FIG. 1 shows an extension of the proposal contained in FIG. 6 of above-mentioned U.S. application whereby the downstream pulleys 1 and 2 (corresponding to pulleys 68 and 69 in FIG. 6 of the above U.S. application) are further tilted in an upward direction. The effect of this is that approximately a 120 degree arc of the upper circumference of the cigarette stream 3 is defined by the pulleys, or more specifically by the suction bands passing around the pulleys. This reduces the need for a deeply concave shape to the pulleys in order to form the filler stream into a circular cross-section. In fact, the suction bands in this case may be flat in cross-section.
In order to position the pulleys 1 and 2 as shown in FIG. 1, instead of simply twisting the pulleys out of the plane of the other pulleys. Each suction band with its associated pulleys may be inclined to the horizontal at the angle shown in FIG. 1. This requires a shower channel which is V-shaped in cross-section.
Below the pulleys 1 and 2, as in a conventional machine, runs a garniture tape 4 carrying a continuous cigarette wrapper web 5. The wrapping of the web 5 around the cigarette filler stream may be achieved in the manner shown in plan view by FIG. 2. That is to say, the pulleys 1 and 2 may be staggered to allow a first folder 6 to fold over one side of the wrapper web before the tobacco is entirely cleared by the second suction tape 7 passing around the pulley 2. Downstream of the pulley 2 there is a second folder 8.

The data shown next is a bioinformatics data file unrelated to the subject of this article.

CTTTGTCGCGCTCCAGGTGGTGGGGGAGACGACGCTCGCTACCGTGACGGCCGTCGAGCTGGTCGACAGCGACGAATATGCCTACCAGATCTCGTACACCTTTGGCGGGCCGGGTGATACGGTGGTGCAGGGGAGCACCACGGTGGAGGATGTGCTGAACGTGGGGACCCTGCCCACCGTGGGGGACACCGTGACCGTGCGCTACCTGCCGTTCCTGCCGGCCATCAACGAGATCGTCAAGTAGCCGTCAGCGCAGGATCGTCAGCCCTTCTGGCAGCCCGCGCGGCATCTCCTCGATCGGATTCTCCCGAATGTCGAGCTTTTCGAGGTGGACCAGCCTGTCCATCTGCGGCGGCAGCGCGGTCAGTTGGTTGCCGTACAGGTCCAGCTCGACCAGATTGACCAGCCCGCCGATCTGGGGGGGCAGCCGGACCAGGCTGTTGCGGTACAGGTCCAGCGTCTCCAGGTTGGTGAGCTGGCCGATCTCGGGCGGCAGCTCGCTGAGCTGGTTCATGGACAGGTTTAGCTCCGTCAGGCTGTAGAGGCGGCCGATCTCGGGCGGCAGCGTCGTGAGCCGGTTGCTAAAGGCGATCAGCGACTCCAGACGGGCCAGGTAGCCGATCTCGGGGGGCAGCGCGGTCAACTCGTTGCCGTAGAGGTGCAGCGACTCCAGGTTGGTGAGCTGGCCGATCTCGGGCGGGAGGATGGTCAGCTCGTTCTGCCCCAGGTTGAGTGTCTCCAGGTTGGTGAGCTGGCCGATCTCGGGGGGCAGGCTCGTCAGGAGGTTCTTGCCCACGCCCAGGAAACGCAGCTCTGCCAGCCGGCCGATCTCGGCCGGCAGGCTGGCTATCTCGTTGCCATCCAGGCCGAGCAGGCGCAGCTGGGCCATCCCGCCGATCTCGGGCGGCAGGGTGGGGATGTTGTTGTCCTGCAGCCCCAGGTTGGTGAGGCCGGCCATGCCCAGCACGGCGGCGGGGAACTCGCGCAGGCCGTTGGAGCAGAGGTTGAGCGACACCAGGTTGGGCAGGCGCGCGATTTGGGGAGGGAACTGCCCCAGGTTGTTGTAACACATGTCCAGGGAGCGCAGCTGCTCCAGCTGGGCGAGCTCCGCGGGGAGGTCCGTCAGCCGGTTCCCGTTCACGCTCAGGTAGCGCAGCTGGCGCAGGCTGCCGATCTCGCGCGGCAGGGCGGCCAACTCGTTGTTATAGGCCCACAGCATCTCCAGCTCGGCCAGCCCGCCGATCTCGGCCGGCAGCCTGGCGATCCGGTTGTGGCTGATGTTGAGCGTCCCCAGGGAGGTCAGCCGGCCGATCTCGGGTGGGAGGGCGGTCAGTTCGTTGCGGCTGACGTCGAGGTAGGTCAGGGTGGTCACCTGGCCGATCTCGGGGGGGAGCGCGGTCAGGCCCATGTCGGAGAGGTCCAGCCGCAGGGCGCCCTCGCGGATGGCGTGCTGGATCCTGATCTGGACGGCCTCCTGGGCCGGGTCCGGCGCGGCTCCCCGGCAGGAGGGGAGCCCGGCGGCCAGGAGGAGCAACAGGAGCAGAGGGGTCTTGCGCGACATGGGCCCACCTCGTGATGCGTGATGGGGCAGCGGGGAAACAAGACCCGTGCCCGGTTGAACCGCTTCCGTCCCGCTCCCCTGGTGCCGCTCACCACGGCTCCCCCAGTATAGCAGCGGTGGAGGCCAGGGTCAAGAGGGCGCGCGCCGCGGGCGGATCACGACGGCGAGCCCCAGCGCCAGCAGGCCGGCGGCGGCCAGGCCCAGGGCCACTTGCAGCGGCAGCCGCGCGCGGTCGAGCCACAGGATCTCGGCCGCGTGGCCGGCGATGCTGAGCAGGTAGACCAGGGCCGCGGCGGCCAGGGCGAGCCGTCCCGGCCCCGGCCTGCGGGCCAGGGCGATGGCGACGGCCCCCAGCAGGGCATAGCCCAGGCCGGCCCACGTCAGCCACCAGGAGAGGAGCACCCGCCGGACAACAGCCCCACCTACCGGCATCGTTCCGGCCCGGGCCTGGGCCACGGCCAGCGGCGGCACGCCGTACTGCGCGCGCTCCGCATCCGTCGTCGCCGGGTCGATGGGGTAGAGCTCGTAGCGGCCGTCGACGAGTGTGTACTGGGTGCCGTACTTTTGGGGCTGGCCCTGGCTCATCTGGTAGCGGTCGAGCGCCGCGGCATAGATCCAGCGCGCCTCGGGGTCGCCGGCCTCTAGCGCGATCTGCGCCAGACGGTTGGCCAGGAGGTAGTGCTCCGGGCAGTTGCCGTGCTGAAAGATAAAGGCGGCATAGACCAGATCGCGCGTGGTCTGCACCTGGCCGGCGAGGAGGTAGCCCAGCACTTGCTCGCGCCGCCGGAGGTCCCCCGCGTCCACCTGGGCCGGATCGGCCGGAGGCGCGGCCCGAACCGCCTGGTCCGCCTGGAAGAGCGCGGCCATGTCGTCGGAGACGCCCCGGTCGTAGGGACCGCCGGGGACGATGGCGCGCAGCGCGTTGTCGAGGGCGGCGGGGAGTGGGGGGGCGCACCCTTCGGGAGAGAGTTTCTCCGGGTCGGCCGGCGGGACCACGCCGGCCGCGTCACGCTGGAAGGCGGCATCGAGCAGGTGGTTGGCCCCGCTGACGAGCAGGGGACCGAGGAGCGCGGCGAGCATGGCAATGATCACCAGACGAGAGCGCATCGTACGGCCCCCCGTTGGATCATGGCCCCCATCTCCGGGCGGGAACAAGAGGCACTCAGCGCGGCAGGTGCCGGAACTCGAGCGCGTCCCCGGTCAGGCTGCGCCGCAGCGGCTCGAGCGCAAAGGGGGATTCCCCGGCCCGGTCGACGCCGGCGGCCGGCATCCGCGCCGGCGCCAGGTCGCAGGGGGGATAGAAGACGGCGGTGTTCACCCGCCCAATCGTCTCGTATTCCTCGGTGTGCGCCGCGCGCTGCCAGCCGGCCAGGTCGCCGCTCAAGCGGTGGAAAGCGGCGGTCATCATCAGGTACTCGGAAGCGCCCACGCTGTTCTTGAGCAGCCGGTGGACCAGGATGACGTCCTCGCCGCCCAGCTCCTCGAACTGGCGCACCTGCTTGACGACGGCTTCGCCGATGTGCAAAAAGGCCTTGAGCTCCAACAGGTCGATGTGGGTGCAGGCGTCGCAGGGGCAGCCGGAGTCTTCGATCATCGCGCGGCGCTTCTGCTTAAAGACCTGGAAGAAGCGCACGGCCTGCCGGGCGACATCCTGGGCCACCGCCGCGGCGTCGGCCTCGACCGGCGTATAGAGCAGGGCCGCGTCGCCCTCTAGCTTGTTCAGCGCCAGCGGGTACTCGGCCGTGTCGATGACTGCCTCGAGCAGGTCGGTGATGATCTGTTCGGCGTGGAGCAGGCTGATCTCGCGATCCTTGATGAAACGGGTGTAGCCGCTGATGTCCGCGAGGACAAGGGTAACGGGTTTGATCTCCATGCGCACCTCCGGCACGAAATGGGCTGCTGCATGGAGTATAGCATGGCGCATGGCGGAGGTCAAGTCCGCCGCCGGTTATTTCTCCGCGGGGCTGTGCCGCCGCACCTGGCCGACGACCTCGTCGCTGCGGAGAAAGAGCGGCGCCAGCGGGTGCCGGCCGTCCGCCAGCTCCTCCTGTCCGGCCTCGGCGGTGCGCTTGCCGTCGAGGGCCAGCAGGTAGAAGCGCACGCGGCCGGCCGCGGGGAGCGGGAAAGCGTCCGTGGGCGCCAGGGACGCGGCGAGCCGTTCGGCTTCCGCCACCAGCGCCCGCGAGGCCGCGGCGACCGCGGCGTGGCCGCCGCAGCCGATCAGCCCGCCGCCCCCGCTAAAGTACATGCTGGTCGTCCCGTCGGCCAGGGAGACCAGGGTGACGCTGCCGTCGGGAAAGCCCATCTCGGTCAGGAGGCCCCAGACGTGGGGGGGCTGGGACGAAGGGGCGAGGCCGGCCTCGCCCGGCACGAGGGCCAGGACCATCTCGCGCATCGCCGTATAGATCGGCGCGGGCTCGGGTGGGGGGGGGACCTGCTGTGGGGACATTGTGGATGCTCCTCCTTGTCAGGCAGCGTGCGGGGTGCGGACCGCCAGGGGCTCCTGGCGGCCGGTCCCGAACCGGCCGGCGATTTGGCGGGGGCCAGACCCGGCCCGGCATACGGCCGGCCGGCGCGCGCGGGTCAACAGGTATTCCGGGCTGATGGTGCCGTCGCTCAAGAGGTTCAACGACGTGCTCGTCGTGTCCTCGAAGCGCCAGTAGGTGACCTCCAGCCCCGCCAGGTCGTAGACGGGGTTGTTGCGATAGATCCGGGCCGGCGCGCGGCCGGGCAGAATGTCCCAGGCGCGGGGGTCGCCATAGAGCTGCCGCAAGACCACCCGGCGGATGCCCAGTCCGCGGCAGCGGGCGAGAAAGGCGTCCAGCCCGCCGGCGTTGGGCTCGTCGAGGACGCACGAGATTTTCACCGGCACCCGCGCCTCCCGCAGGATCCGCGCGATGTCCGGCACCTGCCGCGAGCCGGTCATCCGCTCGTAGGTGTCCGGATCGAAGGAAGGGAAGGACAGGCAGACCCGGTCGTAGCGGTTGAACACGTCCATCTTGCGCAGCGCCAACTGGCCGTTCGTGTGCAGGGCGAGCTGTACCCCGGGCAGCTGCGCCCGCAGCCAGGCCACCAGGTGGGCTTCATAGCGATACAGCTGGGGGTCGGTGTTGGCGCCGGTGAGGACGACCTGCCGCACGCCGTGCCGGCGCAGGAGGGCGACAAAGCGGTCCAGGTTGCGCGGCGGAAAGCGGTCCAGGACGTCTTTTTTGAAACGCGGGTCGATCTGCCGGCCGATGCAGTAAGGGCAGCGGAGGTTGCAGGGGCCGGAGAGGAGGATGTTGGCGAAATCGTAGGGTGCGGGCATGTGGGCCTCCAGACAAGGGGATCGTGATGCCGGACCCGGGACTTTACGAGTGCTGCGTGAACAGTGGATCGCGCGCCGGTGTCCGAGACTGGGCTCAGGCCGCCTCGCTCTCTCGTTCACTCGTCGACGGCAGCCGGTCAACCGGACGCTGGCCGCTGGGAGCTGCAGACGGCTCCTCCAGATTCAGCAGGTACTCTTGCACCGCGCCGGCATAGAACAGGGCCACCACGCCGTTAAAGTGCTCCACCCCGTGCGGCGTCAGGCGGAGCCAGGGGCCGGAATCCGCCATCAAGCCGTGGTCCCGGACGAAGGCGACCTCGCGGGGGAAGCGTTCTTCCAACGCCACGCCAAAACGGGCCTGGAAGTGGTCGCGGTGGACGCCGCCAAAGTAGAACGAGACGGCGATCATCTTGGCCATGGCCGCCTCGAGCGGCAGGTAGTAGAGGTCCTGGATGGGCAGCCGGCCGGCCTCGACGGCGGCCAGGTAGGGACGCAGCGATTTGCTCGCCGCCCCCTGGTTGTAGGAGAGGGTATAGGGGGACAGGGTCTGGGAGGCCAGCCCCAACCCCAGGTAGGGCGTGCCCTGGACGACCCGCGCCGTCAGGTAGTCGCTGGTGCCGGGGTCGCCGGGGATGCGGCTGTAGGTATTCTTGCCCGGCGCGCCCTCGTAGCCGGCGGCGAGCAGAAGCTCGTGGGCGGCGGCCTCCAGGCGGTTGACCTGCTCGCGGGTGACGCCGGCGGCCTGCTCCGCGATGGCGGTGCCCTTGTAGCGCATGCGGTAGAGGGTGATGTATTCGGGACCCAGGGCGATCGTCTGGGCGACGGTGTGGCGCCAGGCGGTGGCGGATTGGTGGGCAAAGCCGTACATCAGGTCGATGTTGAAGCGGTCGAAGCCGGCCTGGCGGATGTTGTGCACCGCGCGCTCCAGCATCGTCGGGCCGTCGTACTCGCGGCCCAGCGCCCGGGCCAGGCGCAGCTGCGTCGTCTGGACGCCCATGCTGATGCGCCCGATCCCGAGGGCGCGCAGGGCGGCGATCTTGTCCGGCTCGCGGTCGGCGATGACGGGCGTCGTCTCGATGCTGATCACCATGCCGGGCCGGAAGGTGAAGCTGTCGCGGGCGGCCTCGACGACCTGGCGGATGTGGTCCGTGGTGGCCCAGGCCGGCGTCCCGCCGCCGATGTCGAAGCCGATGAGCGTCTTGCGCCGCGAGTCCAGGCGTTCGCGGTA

FIGS. 3 and 4 show an arrangement for pneumatically trimming the showered tobacco. In response to a tobacco (or cigarette) weight or density sensor (not shown), excess tobacco is blown laterally (i.e. upwards or downwards) through one or more openings 9, 10 and 11 formed in a wall 12 of the shower channel through which tobacco is showered towards suction bands 13 and 14. FIG. 4 shows the opening 10 in the wall 12. Opposite to the opening 10 is an air inlet 15 through which air is blown across the shower channel to project a variable quantity of tobacco into a collection chamber 16 when (and to the extent) necessary to maintain the cigarette weight substantially constant. The collection channel 16 is maintained at an internal pressure normally equalling that in the shower channel, so that no tobacco passes through the opening 10 except when air is blown through the inlet 15. Air is blown or sucked continuously through the channel 16 to remove the tobacco which is blown into the channel through the opening 10.
Instead of the arrangement shown in FIG. 4, tobacco may be sucked out through the opening 10. This may be achieved by means of an air mover passing air across the opening 10 and through the collection channel 16. In this case, the inlet 15 would be maintained at a constant pressure equalling the normal pressure in the shower channel.